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Efficacy of surgical treatment using microwave coagulo-necrotic therapy for unresectable multiple colorectal liver metastases

Authors Wada Y, Takami Y, Tateishi M, Ryu T, Mikagi K, Saitsu H

Received 8 October 2015

Accepted for publication 8 January 2016

Published 25 February 2016 Volume 2016:9 Pages 937—943


Checked for plagiarism Yes

Review by Single-blind

Peer reviewers approved by Dr Manfred Beleut

Peer reviewer comments 2

Editor who approved publication: Professor Daniele Santini

Yoshiyuki Wada, Yuko Takami, Masaki Tateishi, Tomoki Ryu, Kazuhiro Mikagi, Hideki Saitsu

Department of Hepato-Biliary-Pancreatic Surgery, Clinical Research Institute, National Hospital Organization Kyushu Medical Center, Fukuoka, Japan

Background: Five or more colorectal liver metastases (CRLM) are considered marginally resectable and cannot be treated solely by hepatic resection (Hr). This study investigated the long-term effectiveness of surgical treatment using microwave coagulo-necrotic therapy (MCN) and/or Hr for marginally resectable or unresectable multiple CRLM.
Methods: This study retrospectively analyzed 82 consecutive CRLM patients with ≥5 CRLM who underwent MCN, Hr, or both, at our institution from 1994 to 2012. Presuming all CRLM were resected curatively, virtual remnant liver volume was calculated using preoperative computed tomography or magnetic resonance imaging. Virtual remnant liver volume <30% was defined as unresectable. Patients were divided into marginally resectable (Group Y; n=29) and unresectable (Group N; n=53). Overall and recurrence-free survival were assessed.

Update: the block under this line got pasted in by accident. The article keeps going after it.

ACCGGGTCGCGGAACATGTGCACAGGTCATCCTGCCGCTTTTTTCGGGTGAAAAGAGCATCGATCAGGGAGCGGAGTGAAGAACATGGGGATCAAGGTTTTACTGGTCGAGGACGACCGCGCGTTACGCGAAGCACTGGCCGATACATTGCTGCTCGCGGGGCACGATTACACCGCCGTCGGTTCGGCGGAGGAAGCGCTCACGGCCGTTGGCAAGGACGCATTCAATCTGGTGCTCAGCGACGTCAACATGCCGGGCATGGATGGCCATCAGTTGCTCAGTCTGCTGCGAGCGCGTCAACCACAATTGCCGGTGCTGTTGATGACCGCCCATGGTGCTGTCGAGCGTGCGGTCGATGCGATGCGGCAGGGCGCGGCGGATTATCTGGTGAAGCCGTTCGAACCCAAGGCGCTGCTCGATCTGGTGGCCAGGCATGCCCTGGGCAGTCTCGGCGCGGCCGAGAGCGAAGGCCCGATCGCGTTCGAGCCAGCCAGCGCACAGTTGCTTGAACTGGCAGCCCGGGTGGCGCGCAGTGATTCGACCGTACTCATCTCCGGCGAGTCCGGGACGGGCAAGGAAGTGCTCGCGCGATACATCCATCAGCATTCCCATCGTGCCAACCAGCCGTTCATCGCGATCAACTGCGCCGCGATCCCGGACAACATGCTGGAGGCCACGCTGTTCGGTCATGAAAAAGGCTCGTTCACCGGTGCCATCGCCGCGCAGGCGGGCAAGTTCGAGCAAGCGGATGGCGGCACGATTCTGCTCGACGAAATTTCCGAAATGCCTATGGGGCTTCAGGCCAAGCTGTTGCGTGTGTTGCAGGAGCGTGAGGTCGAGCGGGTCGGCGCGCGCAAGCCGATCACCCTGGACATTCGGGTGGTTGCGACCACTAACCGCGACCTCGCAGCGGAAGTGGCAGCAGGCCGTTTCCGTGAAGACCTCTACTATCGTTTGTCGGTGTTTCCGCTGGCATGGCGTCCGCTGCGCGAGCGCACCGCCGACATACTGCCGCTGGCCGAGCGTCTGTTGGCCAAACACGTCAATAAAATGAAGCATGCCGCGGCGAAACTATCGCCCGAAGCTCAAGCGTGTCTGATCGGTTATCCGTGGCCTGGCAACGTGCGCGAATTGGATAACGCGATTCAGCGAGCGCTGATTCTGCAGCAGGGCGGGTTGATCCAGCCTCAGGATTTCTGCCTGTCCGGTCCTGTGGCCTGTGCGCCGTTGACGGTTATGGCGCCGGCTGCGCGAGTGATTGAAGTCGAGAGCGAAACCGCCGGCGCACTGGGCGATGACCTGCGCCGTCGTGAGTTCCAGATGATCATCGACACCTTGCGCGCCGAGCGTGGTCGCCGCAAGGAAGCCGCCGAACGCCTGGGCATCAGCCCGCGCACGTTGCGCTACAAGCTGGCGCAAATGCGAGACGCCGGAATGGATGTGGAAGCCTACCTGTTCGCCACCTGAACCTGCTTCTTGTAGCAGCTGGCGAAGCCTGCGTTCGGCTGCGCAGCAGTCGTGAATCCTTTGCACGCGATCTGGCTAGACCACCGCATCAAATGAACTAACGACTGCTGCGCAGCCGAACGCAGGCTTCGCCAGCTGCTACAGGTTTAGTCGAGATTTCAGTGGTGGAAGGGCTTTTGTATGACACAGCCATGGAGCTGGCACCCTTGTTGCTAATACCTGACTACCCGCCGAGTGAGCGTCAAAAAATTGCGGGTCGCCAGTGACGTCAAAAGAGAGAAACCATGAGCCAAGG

Results: Mean maximum tumor diameter and tumor number were 3.1 and 6.0 cm in Group Y and 3.3 and 11.3 cm in Group N. Surgical methods included MCN (n=16), MCN+Hr (n=9), and Hr (n=4) in Group Y, and MCN (n=28) and MCN+Hr (n=25) in Group N. One- and 2-year recurrence-free survival rates were 38.0% and 22.8% in Group Y, and 18.9% and 3.8% in Group N (P=0.01). However, 1-, 3-, and 5-year overall survival rates of Group N (86.8%, 44.6%, and 33.7%, respectively) were similar to those of Group Y (82.8%, 51.4%, and 33.3%, respectively; P= not significant each).
Conclusion: MCN may improve survival for patients with unresectable multiple CRLM, similar to that in patients with marginally resectable multiple CRLM.

Keywords: colorectal cancer, metastasis, liver, resection, ablation, microwave


Hepatic resection (Hr) is considered the gold standard therapy for colorectal liver metastases (CRLM). Resection of CRLM confined to the liver improves the overall survival of patients and offers the potential of a cure.1 However, surgical resection is a viable option in only approximately 20% of CRLM patients.2 According to the National Comprehensive Cancer Network clinical practice guidelines,3 Hr is recommended when curative resection is possible for CRLM, but no strict criteria exist for the number of CRLM. The presence of ≥5 CRLM cannot be treated using hepatectomy alone, and this situation is recognized as unresectable or marginally resectable. Furthermore, the presence of ≥5 CRLM has been reported as an independent prognostic factor for CRLM.1,4 European Society for Medical Oncology guidelines define ≥5 CRLM as marginally resectable.5 In criteria of the present clinical trial, ≥5 CRLM was recognized as marginally resectable or unresectable.5